It has the perfect density and shape to make this brush also very fool-proof but still… there is room for a little bit more softness in there. Compared to many other brushes, it is too expensive for the quality of hair and it has shed a bit since I got it, I have been using it very regularly for the purpose of the review.
The Louise Young LY 04 is extremely similar in hair quality so in case you own it, you know what to expect, I think the LY feels slightly softer but it also sheds.
Another similar brush in terms of hair quality is the Trish McEvoy which is made in China, I wouldn’t be surprised at all if the hair comes from the same source. As you see the Trish looks like her Powder and Sculpt brush, that’s why I didn’t get it, I know this has never saved me from buying similar looking brushes but the quality of the hair does not really appeal to me.
The RBR 012 reminds me of the CT blush brush because it has similar density, but the RBR is softer.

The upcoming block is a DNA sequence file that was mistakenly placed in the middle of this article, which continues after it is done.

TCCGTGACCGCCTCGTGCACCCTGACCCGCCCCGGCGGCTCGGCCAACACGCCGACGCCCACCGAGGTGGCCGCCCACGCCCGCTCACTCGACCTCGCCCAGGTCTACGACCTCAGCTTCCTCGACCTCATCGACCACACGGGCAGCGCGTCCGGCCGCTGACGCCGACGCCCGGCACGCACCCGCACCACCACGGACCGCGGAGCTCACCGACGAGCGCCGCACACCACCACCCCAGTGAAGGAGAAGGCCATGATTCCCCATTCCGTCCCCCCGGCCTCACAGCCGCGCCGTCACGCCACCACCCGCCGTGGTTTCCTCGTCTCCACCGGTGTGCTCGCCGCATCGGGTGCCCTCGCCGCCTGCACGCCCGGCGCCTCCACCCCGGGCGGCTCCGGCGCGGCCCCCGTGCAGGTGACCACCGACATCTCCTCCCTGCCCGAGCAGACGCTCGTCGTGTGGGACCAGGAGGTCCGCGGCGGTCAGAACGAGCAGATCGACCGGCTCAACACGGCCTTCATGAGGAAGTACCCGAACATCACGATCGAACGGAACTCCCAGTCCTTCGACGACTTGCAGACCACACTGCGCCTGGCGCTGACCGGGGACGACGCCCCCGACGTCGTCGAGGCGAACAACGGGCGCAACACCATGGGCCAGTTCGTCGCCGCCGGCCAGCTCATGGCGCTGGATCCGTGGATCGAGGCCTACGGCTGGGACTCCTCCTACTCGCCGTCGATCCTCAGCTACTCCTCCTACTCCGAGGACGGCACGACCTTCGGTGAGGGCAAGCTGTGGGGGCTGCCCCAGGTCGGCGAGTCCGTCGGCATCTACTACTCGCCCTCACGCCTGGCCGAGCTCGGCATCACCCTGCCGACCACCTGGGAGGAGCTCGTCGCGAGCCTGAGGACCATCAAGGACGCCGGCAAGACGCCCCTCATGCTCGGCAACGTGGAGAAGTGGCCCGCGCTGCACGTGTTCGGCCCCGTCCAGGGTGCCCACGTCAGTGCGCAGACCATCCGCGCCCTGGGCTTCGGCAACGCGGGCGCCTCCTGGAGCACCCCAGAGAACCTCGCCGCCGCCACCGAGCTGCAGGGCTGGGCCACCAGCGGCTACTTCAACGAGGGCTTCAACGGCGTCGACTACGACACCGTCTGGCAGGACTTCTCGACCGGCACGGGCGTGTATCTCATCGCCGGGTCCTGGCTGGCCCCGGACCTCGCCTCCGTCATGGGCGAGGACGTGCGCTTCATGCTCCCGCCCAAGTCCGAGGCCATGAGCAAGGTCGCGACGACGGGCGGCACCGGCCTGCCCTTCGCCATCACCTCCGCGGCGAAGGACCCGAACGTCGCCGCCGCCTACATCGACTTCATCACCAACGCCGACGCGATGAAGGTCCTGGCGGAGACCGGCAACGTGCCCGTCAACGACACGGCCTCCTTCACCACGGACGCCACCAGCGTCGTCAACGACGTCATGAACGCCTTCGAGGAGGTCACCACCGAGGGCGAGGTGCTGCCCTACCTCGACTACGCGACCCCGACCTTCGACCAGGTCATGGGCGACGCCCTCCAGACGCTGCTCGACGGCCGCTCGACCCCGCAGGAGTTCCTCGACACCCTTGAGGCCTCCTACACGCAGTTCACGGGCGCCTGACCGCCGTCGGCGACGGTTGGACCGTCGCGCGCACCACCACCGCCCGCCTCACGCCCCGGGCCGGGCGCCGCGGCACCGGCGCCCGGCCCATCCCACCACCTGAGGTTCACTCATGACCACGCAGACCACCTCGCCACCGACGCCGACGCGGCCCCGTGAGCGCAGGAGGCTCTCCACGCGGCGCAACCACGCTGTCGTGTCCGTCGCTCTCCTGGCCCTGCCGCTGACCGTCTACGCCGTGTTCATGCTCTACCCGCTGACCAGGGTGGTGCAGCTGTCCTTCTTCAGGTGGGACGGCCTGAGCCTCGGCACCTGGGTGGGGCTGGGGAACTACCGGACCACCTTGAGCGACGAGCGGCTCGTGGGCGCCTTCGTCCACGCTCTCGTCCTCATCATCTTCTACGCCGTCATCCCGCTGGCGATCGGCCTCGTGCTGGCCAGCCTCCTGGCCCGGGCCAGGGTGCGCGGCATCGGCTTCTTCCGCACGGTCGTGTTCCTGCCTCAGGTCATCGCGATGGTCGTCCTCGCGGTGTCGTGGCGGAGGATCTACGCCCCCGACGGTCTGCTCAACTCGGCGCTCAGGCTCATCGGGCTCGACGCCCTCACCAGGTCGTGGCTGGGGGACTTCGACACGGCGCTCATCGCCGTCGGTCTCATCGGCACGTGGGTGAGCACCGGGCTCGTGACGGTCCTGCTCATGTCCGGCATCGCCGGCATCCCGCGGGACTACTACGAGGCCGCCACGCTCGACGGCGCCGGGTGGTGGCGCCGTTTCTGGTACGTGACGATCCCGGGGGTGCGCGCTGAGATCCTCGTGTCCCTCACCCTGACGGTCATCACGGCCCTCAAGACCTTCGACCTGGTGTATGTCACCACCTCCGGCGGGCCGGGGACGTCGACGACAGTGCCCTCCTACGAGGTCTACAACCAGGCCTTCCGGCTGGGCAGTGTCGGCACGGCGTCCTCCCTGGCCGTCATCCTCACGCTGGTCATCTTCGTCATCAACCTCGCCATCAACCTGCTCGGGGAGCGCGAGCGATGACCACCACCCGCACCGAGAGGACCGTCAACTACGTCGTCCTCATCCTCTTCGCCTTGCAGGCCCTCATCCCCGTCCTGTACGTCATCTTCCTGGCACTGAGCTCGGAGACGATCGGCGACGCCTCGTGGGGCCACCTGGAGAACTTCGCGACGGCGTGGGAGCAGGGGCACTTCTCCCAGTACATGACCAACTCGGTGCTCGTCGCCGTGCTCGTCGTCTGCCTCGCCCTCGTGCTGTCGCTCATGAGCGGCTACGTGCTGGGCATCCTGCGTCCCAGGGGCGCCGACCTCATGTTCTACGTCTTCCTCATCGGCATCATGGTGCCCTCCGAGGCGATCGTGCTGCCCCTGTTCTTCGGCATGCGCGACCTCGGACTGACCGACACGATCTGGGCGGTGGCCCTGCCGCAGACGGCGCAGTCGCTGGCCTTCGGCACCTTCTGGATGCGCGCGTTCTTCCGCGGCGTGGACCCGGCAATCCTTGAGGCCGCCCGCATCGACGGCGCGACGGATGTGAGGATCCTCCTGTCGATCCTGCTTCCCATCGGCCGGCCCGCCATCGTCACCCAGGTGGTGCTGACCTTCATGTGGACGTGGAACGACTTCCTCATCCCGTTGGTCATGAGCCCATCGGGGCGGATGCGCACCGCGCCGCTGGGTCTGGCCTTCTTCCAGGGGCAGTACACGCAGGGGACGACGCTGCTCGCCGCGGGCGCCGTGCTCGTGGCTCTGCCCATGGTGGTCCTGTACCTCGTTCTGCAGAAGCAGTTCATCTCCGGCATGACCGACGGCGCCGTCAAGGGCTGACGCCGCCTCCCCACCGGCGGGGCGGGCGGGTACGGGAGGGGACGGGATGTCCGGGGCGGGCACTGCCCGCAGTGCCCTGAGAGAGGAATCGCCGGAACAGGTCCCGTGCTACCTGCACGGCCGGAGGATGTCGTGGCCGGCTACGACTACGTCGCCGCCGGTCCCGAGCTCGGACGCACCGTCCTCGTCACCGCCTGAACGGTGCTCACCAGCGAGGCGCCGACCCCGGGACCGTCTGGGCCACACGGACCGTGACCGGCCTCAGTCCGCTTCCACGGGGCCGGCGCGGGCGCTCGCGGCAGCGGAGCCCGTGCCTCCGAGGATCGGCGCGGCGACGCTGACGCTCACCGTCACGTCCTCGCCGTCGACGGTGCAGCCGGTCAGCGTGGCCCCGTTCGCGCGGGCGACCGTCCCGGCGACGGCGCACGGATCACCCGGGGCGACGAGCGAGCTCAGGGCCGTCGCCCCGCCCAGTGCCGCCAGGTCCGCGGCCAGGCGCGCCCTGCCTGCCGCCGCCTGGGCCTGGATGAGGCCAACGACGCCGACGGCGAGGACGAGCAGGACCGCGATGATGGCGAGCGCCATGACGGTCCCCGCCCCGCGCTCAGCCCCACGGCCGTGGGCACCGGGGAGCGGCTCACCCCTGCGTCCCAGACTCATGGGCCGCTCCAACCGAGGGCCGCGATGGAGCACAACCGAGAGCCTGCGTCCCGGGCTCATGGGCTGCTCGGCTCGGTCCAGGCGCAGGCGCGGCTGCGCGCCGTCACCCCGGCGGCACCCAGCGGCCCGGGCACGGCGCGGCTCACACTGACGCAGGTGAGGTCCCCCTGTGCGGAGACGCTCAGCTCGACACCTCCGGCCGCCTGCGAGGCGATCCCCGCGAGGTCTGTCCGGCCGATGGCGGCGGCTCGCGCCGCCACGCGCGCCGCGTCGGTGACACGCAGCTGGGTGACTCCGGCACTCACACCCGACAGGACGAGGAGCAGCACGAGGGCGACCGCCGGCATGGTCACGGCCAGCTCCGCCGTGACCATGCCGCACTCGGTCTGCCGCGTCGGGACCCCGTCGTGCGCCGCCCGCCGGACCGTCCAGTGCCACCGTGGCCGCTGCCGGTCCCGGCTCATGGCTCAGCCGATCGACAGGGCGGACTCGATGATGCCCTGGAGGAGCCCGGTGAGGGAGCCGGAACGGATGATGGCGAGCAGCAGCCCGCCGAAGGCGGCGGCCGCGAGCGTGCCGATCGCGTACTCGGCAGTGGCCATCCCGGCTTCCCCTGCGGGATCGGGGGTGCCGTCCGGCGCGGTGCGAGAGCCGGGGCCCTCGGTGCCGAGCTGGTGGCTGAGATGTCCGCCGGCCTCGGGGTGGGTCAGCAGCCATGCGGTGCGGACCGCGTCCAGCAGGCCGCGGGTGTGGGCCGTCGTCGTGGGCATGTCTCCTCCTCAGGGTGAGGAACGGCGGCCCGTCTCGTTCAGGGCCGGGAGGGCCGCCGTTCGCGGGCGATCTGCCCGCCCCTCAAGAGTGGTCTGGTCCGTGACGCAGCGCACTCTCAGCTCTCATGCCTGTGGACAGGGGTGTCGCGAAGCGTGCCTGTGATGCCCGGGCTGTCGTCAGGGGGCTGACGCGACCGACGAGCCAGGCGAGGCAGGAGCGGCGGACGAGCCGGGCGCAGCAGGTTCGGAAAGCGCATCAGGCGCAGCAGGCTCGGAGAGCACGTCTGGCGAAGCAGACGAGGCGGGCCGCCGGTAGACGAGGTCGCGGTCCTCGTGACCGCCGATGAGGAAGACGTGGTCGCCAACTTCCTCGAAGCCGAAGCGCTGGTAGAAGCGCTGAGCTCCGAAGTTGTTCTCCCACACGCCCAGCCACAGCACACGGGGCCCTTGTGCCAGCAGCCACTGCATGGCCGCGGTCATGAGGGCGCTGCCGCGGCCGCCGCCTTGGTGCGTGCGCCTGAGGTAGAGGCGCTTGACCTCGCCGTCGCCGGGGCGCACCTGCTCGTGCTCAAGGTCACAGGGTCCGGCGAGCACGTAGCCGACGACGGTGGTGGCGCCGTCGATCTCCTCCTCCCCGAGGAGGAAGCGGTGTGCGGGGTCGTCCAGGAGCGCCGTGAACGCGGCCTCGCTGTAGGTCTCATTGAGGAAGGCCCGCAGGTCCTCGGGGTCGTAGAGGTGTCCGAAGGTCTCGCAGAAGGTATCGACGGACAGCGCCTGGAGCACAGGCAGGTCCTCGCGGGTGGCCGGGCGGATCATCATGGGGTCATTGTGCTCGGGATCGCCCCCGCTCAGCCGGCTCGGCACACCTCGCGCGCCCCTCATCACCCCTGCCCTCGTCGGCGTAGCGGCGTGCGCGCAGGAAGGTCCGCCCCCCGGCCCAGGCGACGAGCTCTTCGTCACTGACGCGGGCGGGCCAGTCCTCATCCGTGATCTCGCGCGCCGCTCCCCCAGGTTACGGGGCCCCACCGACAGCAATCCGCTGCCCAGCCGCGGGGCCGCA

I prefer the Hakuhodo goat hair better than the CT, even though Charlotte’s brushes are probably made with squirrel hair – I am not sure but compared to other similar hair it looks like squirrel hair to me- but it is not that soft at all. I didn’t know that squirrel hair could poke until I tried Piccasso brushes by the way so it’s not because it is squirrel hair that it will always be soft !
A picture of them sideways :
Yes for the efficiency but the price and hair quality of the face brushes are not very appealing. I don’t regret the eyeshadow brushes but the blush brush I really wish it would be a bit more pleasant to use, shame because the shape and density are spot on for a very multi-purpose brush.
The brushes came in boxes like this :
and at the back you can read this :
I ordered mine on her website as soon as they were available, I won’t be ordering more unless there are nice reviews on the internet, if you have some of her brushes please let us know your thoughts
I hope that was helpful to you and thanks for reading !